Venture Bros. Season 4 (US - BD RA)
Gabe extends two fingers to the sky, and lets out a hearty 'Go Team Venture' cry...
Has it really been only two years since the last Venture Bros. Blu-ray release? It feels like at least five. Much of this terrible listlessness came out of the year-long period between the first and second halves of this fourth season. If it wasn’t for the fact that season four was the best thing to happen to adult-aimed, serialized, animated television since Futurama hit its stride, this epic wait might have been easier to handle, but noooooo, creators Doc Hammer and Jackson Publick (real name Christopher McCulloch) had to be all on their game. Not only is season four as good as Venture Bros. gets, it more than makes up for the minor dip in quality that was season three. Actually, it brings so many of the third season’s more open-ended plot elements to a satisfying close, that season four makes season three an all around better experience. Let’s take it episode by episode, shall we?
“Look, I wasn't born yesterday. There's no way that something featuring Ka-Zar the Great, and twelve pages of jungle adventure is worth half a million bucks.”
The season begins with a solid bang (though nothing could ever top season two’s A-bomb like explosion). Blood of the Father, Heart of Steel is less of a toe-dip into this new, post-season three world, and more of a violent toss into the deep end. To make it even more difficult to keep up, the writers toss in a Memento motif, with one series of events moving forward as another moves backwards. They connect during the post-credit joke. This is confusing upon first viewing, but opens the episode up to tasty multiple run-throughs, which lead to extra laughs, and extra reasons to own this season on Blu-ray or DVD.
“What'd he do to you?”
“The usual he threw me in jail. He literally threw me right into the yard of the state prison and he shouts up to the warden, ‘Looks like this one won't be causing any more trouble!’ Then he flies off with this gay salute.”
“Oh my god.”
“Apparently he's never heard of due process.”
Besides finally introducing us to the oft mentioned Captain Sunshine, and hiring long time Batman voice artist Kevin Conroy to voice him, Handsome Ransom is probably the closest season four gets to a genuine standalone episode. Some may argue that introducing another possible pedophile to the Venture-verse (I won’t give away the punch-line) is a bit unnecessary, I’d argue that a good joke is worth making, despite offensive repetition. It’s also always a pleasure to see Doc and Jackson go off satirizing long standing superhero tropes (remember, Publick used to write for Ben Edlund and The Tick).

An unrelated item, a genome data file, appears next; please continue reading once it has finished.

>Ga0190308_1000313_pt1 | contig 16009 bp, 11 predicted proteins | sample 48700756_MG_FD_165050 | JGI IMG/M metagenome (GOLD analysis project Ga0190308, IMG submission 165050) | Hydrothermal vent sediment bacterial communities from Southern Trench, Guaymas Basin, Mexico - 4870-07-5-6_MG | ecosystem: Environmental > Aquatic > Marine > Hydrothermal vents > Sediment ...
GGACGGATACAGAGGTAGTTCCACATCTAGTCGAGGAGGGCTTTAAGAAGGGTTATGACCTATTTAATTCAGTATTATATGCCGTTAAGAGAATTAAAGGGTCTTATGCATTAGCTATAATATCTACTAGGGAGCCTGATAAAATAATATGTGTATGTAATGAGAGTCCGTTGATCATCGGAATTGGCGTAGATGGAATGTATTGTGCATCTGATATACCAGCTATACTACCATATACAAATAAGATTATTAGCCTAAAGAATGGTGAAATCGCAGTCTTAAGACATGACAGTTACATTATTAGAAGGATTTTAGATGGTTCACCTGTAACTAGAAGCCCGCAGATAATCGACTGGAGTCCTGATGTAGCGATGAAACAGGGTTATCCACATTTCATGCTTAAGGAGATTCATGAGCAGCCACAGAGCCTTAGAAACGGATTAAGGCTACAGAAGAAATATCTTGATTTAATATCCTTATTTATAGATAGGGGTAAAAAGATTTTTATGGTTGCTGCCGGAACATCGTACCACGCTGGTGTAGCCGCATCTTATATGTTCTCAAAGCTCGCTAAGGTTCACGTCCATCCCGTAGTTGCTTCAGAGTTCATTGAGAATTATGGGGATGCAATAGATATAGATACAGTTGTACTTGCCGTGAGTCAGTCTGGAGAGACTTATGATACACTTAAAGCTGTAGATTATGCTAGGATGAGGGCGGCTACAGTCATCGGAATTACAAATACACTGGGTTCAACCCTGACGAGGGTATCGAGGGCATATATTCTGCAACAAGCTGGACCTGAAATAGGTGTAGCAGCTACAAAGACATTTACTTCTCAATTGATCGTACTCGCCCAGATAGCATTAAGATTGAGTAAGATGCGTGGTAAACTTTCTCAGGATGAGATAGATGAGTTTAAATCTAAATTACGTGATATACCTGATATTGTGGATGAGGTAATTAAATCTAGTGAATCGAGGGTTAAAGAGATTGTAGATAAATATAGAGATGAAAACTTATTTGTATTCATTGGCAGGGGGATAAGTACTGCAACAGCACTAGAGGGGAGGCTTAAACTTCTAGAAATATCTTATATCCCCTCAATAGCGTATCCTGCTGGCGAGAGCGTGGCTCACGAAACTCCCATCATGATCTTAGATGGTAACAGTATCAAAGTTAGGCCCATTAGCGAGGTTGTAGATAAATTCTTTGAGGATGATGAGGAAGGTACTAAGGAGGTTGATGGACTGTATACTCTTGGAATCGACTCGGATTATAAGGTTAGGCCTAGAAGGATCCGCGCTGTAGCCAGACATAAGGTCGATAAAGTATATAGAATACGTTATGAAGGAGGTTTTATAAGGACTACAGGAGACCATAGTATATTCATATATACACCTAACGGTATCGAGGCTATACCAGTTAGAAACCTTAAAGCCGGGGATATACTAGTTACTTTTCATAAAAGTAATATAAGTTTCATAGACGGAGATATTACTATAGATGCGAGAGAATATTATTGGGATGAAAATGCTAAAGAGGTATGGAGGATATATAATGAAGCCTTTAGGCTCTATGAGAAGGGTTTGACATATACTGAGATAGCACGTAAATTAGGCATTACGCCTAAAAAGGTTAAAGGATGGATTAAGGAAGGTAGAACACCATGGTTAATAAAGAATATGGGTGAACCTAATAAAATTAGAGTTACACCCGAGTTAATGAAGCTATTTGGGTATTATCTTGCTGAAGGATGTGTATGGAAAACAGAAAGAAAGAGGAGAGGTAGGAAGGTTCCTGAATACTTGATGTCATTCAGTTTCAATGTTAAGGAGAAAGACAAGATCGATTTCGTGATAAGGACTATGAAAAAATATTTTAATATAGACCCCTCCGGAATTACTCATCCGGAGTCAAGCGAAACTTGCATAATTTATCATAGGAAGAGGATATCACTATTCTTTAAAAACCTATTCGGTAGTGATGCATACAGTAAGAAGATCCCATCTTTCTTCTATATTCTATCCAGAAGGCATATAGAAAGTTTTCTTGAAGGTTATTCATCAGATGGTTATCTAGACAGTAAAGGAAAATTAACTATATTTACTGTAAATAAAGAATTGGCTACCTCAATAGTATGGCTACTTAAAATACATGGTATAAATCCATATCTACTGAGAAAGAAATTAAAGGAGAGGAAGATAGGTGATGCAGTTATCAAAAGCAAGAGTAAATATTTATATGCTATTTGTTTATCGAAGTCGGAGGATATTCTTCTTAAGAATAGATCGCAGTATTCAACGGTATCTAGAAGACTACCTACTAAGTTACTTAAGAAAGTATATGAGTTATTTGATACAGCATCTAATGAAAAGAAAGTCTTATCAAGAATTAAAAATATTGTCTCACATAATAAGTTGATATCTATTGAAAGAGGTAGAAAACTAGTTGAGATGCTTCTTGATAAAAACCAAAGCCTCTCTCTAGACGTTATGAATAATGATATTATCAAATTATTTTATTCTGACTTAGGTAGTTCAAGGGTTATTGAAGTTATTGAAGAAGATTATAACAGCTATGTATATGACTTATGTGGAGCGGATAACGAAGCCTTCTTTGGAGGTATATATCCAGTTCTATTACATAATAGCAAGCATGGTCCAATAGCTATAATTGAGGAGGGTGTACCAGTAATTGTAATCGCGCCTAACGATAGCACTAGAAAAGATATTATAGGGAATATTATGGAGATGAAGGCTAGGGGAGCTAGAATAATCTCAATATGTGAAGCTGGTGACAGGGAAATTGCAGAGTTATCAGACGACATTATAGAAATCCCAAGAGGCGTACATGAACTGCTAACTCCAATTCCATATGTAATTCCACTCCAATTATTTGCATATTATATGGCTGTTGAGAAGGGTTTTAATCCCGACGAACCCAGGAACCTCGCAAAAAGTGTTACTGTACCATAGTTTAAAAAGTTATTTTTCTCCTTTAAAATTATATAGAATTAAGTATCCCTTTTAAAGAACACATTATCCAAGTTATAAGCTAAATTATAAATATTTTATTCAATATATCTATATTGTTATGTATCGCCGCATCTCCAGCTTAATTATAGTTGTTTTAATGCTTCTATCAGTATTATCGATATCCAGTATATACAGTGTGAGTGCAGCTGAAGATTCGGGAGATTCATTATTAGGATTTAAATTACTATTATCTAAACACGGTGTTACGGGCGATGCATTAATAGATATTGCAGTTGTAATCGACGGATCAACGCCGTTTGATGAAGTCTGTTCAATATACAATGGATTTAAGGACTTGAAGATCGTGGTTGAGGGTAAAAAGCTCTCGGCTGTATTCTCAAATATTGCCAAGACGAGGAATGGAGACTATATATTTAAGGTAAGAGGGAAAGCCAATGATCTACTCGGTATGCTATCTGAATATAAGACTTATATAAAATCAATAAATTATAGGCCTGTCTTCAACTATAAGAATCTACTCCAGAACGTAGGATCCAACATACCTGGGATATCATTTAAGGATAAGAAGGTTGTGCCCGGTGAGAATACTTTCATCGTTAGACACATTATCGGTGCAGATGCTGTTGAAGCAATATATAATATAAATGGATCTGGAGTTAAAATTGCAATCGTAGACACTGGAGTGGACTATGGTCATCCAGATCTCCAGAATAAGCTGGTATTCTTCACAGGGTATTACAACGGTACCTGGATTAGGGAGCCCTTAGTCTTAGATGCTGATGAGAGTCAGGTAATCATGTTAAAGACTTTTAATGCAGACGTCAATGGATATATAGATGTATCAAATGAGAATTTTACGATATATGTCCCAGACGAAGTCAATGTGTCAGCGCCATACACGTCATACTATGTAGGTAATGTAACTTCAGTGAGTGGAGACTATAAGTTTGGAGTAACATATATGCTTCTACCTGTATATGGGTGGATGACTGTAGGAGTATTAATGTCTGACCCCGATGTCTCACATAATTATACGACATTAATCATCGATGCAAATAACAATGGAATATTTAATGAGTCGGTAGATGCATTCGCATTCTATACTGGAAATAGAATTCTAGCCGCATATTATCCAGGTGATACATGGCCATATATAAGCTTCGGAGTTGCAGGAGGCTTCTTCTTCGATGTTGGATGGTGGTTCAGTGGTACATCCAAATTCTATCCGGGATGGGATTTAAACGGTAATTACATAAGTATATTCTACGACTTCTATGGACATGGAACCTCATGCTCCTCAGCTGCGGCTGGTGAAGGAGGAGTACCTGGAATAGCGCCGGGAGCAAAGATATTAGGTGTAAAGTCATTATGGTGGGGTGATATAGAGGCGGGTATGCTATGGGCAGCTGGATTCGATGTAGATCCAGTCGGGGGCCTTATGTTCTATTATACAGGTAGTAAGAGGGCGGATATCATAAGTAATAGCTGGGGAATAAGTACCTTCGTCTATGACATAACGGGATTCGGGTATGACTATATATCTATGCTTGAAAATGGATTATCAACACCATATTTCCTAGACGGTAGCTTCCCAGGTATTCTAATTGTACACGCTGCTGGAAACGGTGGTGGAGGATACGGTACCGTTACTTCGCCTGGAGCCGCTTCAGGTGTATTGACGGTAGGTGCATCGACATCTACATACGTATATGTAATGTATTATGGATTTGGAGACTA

“Hank, leave the man alone. Just because he's black doesn't mean he has The Shining.”
Perchance to Dean (a delicious pun, no matter how hard you may groan at it) is another generally standalone episode. The A-story of a demented and deformed Dean clone isn’t the best, but the subplot featuring Hank and Dermott struggling with the thought that they’ve killed Dean, and all the bizarre imagery conjured from Dean’s prog-rock trip are hilarious. My personal favourite thing about this particular episode is how much of it was used out of context in the season four teaser trailer, leading fans to believe that Hank killed Dean, and that Dean had some kind of dinosaur riding adventure.
“Look, I was in the Guild of Calamitous Intent. And I'm also a recovered pedophile. So if anyone knows the rules about abducting young boys from their beds, it's old Sgt. Hatred.”
Return to Malice continues to tell important super-plot without bogging the flow or comedy down, and is our first real introduction to the newer, tougher, sadder 21, who we learn is desperately trying to solve 24’s death. I was personally very resistant to the idea of 21 as a solo character, but the creators rose to the challenge, and have found a way to develop a nameless gag into a real character. This is also about the point I assume most fans started to support the idea of Sgt. Hatred as the Venture bodyguard. Brock’s guaranteed presence likely helped.
“What's this? I leave the room and you turn into a vaudeville routine.”
“Well maybe it's because you made us into a hackneyed premise!”
The Revenge Society is the fourth season’s first truly great episode. Season two ended with the news that Phantom Limb had survived his nearly fatal attempts at taking the lead of the Guild of Calamitous Intent from David Bowie (wow, this must read like the ramblings of a mad man if you haven’t seen the series), but besides a brief appearance after the credits of season three’s opening episode, his current whereabouts were basically unknown. Bringing the villain that all of the major characters have reason to hate back into the story was extremely satisfying. And in true Venture Bros. fashion, he’s reintroduced as a nutter, and every new bit of ancient history on the Guild is sillier than the last.